“You gotta get this game.”
I looked at my cousin with a quizzical brow. Sure, I had my fun with Super Mario Brothers back in the day, but I was far from a hardcore gamer. I was in college and working part time plus volunteering at my local church. I didn’t have time for this computer adventure called “Star Wars: Knights of the Old Republic.”
“But you gotta at least try it!” He pleaded with me again.
Maybe later, I replied. And so I went on with my daily routine of studying, taking exams, and volunteering.
A couple of years passed and my cousin handed me a box. “Here you go.” He said. I looked at the title. “Star Wars: Knights of the Old Republic”, it read. He then explained I could have it because he got a newer copy from the “Best of the PC” collection. And being the Star Wars fan that I was, and also finally being free from full-time-student-status, I decided to give the game a try.
And what I experienced was one of the greatest stories I had ever been witness to.
I’ve always been a Star Wars fan. Ever since I first witnessed Luke leave Tatooine and follow Obi-Wan and the droids into space, I’ve always loved the story of Star Wars. I’m even not ashamed to admit that yes, I enjoyed Episode One (and even collected those little circle toy things offered from Kentucky Fried Chicken.) So when I began playing KoTOR-as Knights of the Old Republic is often called-I expected it to be good, but not great. After all, there was no Han or Leia. There was no Luke or Darth Vader. There wasn’t even Jar Jar (maybe that was a good thing, though.) Instead, we get a story set thousands of year in the past where there’s a bunch of Jedi and Sith running around in a very different looking galaxy.
Like the old “Choose Your Own Adventure” books I grew up with as a kid, KoTOR follows the same principal-you play a character, make a choice during a conversation, and the story follows your choices. You can either save the galaxy or conquer it or be a grey character who does a little bit of both. But what makes KoTOR so exciting isn’t just the complex characters, emotional side quests, or exotic landscapes you visit on your quest to become a Jedi. It’s learning that the villain you hear so much about throughout the tale-how Darth Revan practically brought the galaxy to its knees through conquest-is actually you. The pilot who flies you around saving people? You caused the destruction of his planet. The loyal bounty hunter who fights by your side? You crushed his people and left them scattered. The madman who’s running around destroying other worlds for power? He was your apprentice.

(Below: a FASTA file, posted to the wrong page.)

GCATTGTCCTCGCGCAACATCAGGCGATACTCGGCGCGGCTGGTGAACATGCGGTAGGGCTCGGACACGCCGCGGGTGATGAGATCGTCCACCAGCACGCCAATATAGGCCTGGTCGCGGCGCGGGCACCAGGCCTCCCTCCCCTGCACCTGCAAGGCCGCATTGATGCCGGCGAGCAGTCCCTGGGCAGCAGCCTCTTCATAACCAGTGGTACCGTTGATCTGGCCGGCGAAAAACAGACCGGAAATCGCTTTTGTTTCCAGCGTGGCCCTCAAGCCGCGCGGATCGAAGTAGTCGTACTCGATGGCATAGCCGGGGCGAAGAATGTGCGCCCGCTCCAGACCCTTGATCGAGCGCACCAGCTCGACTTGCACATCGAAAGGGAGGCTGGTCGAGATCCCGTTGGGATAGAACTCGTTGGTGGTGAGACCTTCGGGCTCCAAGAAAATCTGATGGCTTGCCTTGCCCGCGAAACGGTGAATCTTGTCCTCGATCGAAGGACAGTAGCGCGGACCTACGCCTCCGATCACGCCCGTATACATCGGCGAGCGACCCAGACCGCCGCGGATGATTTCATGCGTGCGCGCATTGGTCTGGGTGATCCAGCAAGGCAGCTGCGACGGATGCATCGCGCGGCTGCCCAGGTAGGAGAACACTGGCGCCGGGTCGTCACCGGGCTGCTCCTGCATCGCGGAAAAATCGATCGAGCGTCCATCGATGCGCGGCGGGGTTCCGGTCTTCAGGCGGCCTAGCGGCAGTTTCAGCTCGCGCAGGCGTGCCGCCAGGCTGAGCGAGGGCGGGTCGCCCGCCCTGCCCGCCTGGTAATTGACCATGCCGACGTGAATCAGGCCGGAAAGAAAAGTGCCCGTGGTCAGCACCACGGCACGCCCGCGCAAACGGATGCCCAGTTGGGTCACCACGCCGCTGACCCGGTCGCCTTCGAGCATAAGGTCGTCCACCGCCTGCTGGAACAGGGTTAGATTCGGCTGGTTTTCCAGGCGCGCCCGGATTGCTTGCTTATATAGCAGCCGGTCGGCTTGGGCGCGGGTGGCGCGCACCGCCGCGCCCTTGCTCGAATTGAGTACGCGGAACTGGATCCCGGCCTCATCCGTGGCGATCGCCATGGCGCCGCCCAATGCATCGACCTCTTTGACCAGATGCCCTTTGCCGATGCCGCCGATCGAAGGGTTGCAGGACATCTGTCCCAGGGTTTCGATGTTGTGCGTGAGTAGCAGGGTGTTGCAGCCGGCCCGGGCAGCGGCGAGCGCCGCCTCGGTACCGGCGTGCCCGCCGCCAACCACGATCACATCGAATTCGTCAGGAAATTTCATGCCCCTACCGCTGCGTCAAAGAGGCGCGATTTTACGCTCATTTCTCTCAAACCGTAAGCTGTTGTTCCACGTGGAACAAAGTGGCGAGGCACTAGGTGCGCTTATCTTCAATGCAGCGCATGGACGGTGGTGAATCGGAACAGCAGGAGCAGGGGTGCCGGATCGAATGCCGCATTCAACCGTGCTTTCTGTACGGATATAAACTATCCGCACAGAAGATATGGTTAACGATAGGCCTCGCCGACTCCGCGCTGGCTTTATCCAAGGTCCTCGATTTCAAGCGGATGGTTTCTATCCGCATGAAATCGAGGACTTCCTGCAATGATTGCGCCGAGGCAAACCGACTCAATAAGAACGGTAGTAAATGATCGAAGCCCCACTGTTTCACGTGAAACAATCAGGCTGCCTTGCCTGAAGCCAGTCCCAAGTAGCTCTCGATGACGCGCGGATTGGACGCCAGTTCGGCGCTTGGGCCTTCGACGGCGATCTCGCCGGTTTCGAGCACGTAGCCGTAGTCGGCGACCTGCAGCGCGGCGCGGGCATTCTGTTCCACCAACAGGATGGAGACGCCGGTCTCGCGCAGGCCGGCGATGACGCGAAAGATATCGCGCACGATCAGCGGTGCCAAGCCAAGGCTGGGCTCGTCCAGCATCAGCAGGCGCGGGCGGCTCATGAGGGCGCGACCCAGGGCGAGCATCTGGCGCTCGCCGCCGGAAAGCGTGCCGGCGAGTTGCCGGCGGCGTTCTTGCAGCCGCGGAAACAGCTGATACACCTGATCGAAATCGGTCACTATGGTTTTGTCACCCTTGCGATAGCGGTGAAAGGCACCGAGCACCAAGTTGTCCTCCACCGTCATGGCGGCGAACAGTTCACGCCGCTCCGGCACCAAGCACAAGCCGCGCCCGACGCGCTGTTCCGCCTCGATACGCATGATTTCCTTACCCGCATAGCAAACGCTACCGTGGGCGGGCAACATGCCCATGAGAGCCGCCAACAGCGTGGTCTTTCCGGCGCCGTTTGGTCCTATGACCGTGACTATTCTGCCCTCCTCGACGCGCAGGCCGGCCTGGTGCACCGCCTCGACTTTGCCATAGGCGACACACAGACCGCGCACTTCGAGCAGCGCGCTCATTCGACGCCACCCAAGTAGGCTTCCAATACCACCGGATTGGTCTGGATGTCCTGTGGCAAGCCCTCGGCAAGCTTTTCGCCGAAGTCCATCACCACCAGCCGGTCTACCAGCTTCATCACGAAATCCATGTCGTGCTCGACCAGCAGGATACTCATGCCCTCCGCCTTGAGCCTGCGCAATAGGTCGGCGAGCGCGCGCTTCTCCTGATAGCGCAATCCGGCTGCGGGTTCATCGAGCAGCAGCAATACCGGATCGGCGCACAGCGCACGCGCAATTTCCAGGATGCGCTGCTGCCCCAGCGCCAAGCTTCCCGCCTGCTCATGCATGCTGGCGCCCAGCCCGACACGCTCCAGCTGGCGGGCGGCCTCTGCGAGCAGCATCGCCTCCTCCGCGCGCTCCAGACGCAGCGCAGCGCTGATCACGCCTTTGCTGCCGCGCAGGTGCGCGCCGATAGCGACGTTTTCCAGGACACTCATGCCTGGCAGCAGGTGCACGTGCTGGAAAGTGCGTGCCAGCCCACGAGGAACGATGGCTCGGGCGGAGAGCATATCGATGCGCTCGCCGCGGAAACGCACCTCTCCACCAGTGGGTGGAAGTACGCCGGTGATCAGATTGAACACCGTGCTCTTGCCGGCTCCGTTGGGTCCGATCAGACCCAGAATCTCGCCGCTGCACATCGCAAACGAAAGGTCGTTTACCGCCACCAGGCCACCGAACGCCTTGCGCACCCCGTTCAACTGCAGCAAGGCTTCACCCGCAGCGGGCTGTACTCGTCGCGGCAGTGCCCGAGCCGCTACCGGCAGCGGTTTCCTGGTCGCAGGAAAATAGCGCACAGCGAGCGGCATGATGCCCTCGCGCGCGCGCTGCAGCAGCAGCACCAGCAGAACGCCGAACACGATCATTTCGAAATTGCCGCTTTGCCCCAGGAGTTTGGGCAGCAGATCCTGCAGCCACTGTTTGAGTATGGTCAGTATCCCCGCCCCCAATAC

And then you learn the Jedi who were now training you to fight the dark side actually reprogrammed your memory so you would retrace your steps and find the Star Forge-the machine that helped you conquer the galaxy.
Yeah, it gets pretty deep.
When KoTOR was first released, it became an instant hit. Bioware, the company that made it, became a household name in the gaming industry and went on to create another successful series entitled Mass Effect. But what made KoTOR stand out wasn’t the graphics or the gameplay. It was the story.
Before, gaming was a simple yet fun way to spend an evening with buddies button-mashing your way through a castle or asteroid field. As gaming evolved, however, story has gained a bigger role. Instead of just saving the princess, you learn why you have to save the princess and how she got locked up in the first place. Instead of saving the world with an ABAB combo with the controller and calling it good, you get drawn into a story that has you just as hooked as the final boss battle.
Even console games are jumping on the success of story. Modern hits like “The Last of Us” and “Portal 2” take players on an emotional roller coaster ride. Unlike KoTOR, these games give players little choice in changing the overall story, but create a setting so gripping we probably wouldn’t be able to write it better. With Portal 2, you see GLaDOS, a sadistic robot who uses Chell, the player, as a human guinea pig to test science. You then must team up with your former enemy (who is now comfortably nested in a potato) to escape another crazy robot, all the while learning the history of your scientific prison. And though I haven’t played “The Last of Us” (I’ve never been a big fan of zombies), from friends I have heard who have played it, the story is one of the reasons the game is considered great. Joel’s decision to save Ellie over (potentially) the rest of the world is a choice that makes us ponder whether we would’ve done the same thing. And knowing Joel’s past, how he lost his own daughter so tragically at the beginning of the game, it makes the decision all the more powerful.
In the end, gaming is evolving. No longer is it the simple button mashing fun that it used to be. With the integration of story, games are becoming more complex and involving the audience in newer ways. Though not all games have great story, some stories make great games, and with tales like “Star Wars: Knights of the Old Republic”, these stories are now becoming just as popular as their book and movie counterparts.